Nothing in mind yet for stadium, says Japan Olympics minister

TOKYO: Exactly five years before the 2020 Summer Games open in Tokyo, Japan has yet to decide what it wants in its new National Stadium after scrapping a previous design due to ballooning costs, its Olympics minister said on Friday.

Prime Minister Shinzo Abe's surprise decision last week to take plans for the stadium "back to zero" in the face of growing outrage was the latest in a string of broken promises related to the Games, which Tokyo won two years ago based largely on its organisational prowess and reputation for efficiency.

In addition to being the centrepiece of the 2020 Olympics, the stadium was also supposed to host the biggest matches of the 2019 rugby World Cup, including the opening game and final.

Olympics officials have credited the design by U.K.-based Zaha Hadid as another factor in Tokyo's winning the Games.

However, with the estimated cost climbing to $2.1 billion, almost twice that expected, and a futuristic design derided as a bicycle helmet or a drooping raw oyster, there has been a backlash in a country still rebuilding from the massive March 2011 earthquake and tsunami.

Olympics Minister Toshiaki Endo, who also heads a committee tasked with developing a new plan for the stadium, said all options were still open.

"Nothing is decided yet," Endo told a news conference on Friday. "We are asking for lots of opinions."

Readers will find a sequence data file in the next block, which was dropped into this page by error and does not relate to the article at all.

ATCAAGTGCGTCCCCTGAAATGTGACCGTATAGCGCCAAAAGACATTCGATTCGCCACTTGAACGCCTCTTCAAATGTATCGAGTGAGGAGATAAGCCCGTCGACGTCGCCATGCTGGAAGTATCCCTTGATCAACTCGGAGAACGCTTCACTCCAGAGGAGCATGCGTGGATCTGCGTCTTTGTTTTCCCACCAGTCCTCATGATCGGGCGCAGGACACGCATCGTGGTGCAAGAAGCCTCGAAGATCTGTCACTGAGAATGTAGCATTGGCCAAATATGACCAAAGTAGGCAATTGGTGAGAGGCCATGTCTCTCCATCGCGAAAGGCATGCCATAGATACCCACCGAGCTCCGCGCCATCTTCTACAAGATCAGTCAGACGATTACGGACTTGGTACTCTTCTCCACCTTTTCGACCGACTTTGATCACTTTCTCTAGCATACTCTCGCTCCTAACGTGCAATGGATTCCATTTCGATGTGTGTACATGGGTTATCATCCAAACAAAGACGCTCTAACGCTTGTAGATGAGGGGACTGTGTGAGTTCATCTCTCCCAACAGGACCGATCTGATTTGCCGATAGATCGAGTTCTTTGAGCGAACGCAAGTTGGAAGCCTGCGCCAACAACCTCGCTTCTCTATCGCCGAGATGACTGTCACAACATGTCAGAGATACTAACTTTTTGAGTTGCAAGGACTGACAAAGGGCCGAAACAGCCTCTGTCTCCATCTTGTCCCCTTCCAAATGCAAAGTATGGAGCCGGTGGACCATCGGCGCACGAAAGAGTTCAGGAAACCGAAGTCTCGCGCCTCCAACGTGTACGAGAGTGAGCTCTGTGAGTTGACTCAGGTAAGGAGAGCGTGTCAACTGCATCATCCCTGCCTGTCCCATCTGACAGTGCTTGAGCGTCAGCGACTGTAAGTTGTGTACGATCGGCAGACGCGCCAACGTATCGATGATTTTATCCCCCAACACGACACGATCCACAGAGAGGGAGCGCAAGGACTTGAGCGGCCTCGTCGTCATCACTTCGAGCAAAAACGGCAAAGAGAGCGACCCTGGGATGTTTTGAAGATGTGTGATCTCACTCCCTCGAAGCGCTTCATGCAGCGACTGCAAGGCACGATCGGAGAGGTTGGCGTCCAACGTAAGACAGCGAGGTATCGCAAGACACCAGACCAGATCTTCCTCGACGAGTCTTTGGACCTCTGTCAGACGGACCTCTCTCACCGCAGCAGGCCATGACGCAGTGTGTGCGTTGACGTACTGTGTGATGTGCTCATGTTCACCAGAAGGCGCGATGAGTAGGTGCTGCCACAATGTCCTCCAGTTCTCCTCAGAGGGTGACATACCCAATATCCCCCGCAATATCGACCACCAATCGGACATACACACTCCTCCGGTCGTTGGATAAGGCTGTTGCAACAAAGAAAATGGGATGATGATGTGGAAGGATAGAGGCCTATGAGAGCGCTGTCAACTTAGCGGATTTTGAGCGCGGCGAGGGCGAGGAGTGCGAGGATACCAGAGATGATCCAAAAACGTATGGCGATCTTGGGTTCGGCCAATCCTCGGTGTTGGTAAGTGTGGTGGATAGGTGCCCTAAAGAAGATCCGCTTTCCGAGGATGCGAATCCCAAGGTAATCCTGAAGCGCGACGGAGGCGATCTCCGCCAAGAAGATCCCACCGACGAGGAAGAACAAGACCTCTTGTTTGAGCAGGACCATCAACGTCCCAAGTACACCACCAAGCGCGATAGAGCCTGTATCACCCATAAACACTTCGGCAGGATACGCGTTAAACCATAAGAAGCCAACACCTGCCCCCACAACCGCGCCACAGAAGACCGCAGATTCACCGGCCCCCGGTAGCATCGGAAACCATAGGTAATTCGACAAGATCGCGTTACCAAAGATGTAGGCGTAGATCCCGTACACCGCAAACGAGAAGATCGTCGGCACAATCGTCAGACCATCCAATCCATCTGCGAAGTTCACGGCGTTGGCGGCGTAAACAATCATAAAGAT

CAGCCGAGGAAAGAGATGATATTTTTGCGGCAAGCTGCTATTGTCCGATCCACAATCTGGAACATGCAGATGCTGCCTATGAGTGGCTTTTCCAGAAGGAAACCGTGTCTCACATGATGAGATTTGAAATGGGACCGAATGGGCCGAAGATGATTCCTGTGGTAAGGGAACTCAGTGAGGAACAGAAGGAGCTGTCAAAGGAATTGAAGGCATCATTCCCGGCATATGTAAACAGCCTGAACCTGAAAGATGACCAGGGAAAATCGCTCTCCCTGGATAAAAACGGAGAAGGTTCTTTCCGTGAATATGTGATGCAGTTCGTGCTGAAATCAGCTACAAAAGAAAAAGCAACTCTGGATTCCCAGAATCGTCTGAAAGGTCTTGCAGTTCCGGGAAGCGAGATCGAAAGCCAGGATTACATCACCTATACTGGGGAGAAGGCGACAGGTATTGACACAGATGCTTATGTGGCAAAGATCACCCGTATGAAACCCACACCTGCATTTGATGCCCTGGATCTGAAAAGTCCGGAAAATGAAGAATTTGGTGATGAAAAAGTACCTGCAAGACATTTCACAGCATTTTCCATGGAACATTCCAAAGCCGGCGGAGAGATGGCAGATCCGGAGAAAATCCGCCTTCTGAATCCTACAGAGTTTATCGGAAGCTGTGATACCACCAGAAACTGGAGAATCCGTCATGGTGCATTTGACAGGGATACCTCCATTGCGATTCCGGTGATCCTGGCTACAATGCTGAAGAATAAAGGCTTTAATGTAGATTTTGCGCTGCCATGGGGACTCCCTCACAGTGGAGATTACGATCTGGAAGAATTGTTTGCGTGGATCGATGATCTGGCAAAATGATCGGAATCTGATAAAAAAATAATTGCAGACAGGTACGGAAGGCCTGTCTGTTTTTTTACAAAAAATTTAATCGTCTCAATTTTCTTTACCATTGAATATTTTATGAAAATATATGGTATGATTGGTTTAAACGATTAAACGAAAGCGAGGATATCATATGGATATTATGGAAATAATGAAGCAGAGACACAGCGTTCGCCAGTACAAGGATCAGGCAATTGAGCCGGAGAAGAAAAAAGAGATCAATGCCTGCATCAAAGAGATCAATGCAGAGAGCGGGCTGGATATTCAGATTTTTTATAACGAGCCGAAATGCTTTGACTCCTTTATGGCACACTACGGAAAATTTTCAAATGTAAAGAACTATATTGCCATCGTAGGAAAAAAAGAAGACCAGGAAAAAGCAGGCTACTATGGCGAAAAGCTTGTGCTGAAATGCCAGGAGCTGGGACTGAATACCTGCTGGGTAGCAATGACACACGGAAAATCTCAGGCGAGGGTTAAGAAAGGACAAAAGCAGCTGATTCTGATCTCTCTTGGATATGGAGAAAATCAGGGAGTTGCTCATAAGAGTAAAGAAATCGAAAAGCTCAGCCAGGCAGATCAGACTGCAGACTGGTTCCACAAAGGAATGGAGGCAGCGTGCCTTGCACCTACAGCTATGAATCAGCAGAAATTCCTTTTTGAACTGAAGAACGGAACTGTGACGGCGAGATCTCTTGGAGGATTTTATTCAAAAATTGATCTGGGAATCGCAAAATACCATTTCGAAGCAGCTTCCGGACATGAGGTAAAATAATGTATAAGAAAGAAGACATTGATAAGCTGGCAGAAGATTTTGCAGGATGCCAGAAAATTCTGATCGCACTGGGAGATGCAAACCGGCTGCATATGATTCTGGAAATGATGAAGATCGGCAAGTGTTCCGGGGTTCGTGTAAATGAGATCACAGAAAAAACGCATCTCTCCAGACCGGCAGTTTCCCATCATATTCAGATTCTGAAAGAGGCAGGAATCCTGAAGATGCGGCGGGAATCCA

While previous Olympic hosts have downsized stadium plans, few have ever gone back to the drawing board at this late stage.

Japan is already out of pocket to the tune of around 5.9 billion yen ($47.62 million) in initial costs to Hadid, other architects and construction firms, media reports say, with little of this likely to return.

There is also the chance Hadid could sue.


A competition to choose a new design is set for this autumn, with a decision made and plans, including cost estimates, drawn up by the end of the year. Construction is set to start early next year and finish in the spring of 2020.

The stadium needs to be large enough to seat 80,000 but other specifications, such as whether or not it has a roof and how it will be used after the Games end, are still being discussed, Endo said.

"As for construction costs, we aren't thinking of anything at this point, we are really starting from zero," he added.

Tokyo has also backed away from another pledge that helped it win the hosting rights -- its promise to hold most of the events within 8 km of the Olympic Village -- in order to save money by using pre-existing venues.

A few venues are likely to be so far away that athletes will not even stay at the Village.

Other setbacks included the resignation of Tokyo's previous mayor due to bribery allegations, and delays in destroying the former National Stadium. The structure built for the 1964 Summer Games has now been reduced to a huge patch of raw earth in the centre of the city.

But Endo, who described how on the night of July 24, 2020, opening ceremonies will commence at the stadium, "which should be completed by then," said Japan's reputation for getting things done should remain undamaged.

Tokyo has also been helped by a change in International Olympic Committee policy that emphasizes keeping costs down.

"It's true that we told the IOC we wanted to hold as many events as possible within 8 km, we felt very strongly about this. But of course we're using peoples' tax money," he said.

"We feel a bit sorry about the difference. But given the situation in Japan and the IOC policy ... this is the way we'll proceed."